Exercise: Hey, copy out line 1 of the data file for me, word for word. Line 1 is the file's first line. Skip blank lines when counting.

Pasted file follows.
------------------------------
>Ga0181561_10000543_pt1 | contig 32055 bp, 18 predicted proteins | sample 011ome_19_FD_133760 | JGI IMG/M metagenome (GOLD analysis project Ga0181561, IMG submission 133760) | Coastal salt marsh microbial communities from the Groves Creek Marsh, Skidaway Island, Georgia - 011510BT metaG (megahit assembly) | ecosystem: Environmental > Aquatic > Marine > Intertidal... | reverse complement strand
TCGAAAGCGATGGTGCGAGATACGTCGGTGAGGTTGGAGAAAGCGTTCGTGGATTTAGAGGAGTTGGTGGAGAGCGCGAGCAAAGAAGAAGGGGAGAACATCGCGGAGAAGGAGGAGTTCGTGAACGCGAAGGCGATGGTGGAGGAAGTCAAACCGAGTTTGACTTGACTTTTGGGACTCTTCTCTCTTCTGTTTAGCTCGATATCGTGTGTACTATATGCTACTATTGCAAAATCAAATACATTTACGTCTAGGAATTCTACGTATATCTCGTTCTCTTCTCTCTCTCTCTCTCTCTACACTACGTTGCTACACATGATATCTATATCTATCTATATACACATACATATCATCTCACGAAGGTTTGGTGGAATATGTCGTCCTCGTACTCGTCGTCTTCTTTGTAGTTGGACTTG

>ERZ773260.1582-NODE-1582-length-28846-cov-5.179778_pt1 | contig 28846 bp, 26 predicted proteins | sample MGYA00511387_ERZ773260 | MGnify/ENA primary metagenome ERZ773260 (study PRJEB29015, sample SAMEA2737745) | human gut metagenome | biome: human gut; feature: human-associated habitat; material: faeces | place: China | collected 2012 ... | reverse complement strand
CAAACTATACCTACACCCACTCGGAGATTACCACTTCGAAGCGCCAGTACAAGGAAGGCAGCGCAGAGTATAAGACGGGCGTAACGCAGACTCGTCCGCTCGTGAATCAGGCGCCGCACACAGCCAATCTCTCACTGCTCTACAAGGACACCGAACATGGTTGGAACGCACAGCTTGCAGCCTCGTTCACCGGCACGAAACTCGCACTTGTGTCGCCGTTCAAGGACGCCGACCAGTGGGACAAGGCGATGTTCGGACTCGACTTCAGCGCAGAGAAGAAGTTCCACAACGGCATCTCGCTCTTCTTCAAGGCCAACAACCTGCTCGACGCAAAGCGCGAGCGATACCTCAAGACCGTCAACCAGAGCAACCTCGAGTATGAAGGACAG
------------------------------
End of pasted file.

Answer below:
>Ga0181561_10000543_pt1 | contig 32055 bp, 18 predicted proteins | sample 011ome_19_FD_133760 | JGI IMG/M metagenome (GOLD analysis project Ga0181561, IMG submission 133760) | Coastal salt marsh microbial communities from the Groves Creek Marsh, Skidaway Island, Georgia - 011510BT metaG (megahit assembly) | ecosystem: Environmental > Aquatic > Marine > Intertidal... | reverse complement strand